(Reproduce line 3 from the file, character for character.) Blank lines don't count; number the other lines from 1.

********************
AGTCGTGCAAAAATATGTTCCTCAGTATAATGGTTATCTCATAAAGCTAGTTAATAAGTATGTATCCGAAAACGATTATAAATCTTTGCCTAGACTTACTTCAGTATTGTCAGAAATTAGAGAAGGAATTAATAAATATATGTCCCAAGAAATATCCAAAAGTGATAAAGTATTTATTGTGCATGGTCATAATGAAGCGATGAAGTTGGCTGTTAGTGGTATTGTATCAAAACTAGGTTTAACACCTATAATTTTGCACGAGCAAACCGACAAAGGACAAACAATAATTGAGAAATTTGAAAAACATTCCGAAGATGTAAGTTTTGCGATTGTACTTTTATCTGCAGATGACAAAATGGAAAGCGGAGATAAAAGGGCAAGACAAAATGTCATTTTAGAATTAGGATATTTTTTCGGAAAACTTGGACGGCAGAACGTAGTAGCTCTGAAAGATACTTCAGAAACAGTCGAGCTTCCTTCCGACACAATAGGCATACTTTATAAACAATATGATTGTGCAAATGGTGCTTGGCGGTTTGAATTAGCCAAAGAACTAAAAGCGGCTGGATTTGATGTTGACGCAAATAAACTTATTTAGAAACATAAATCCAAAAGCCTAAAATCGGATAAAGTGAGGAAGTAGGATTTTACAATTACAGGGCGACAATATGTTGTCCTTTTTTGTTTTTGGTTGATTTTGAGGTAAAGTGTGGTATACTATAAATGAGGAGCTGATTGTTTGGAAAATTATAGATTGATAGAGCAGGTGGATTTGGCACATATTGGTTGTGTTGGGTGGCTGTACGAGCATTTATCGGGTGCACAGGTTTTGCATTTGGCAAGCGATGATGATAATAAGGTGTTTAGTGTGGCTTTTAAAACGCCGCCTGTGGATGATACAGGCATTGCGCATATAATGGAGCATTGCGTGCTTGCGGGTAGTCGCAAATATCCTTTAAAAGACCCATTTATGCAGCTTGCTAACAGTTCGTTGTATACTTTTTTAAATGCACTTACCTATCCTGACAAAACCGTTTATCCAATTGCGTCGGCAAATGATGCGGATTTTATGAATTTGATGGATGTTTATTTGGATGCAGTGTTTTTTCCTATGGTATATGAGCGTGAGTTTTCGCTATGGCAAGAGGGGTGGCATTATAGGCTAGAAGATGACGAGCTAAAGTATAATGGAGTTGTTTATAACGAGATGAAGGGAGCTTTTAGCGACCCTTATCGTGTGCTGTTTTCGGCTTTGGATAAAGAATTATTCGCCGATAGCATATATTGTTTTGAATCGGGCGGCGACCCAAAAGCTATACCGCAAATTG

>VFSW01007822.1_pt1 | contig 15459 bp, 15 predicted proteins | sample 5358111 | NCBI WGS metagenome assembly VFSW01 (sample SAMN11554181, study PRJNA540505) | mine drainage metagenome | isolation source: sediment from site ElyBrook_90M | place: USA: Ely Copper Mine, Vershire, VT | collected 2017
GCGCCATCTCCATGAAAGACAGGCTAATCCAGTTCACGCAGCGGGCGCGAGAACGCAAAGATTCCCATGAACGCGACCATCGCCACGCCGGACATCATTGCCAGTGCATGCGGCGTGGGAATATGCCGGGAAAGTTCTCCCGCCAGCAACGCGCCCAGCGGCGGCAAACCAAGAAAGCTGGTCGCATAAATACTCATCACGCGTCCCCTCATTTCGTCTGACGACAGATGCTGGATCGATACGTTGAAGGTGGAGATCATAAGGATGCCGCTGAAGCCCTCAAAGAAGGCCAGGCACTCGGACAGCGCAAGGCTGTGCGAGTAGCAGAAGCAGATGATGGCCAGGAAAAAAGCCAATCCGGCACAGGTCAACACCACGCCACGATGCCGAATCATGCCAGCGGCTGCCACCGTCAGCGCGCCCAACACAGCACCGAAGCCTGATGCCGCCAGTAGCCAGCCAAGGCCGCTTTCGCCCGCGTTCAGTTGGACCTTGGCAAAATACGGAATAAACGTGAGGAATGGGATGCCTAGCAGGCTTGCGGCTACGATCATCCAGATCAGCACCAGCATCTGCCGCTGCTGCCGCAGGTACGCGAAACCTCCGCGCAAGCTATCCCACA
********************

GCGCCATCTCCATGAAAGACAGGCTAATCCAGTTCACGCAGCGGGCGCGAGAACGCAAAGATTCCCATGAACGCGACCATCGCCACGCCGGACATCATTGCCAGTGCATGCGGCGTGGGAATATGCCGGGAAAGTTCTCCCGCCAGCAACGCGCCCAGCGGCGGCAAACCAAGAAAGCTGGTCGCATAAATACTCATCACGCGTCCCCTCATTTCGTCTGACGACAGATGCTGGATCGATACGTTGAAGGTGGAGATCATAAGGATGCCGCTGAAGCCCTCAAAGAAGGCCAGGCACTCGGACAGCGCAAGGCTGTGCGAGTAGCAGAAGCAGATGATGGCCAGGAAAAAAGCCAATCCGGCACAGGTCAACACCACGCCACGATGCCGAATCATGCCAGCGGCTGCCACCGTCAGCGCGCCCAACACAGCACCGAAGCCTGATGCCGCCAGTAGCCAGCCAAGGCCGCTTTCGCCCGCGTTCAGTTGGACCTTGGCAAAATACGGAATAAACGTGAGGAATGGGATGCCTAGCAGGCTTGCGGCTACGATCATCCAGATCAGCACCAGCATCTGCCGCTGCTGCCGCAGGTACGCGAAACCTCCGCGCAAGCTATCCCACA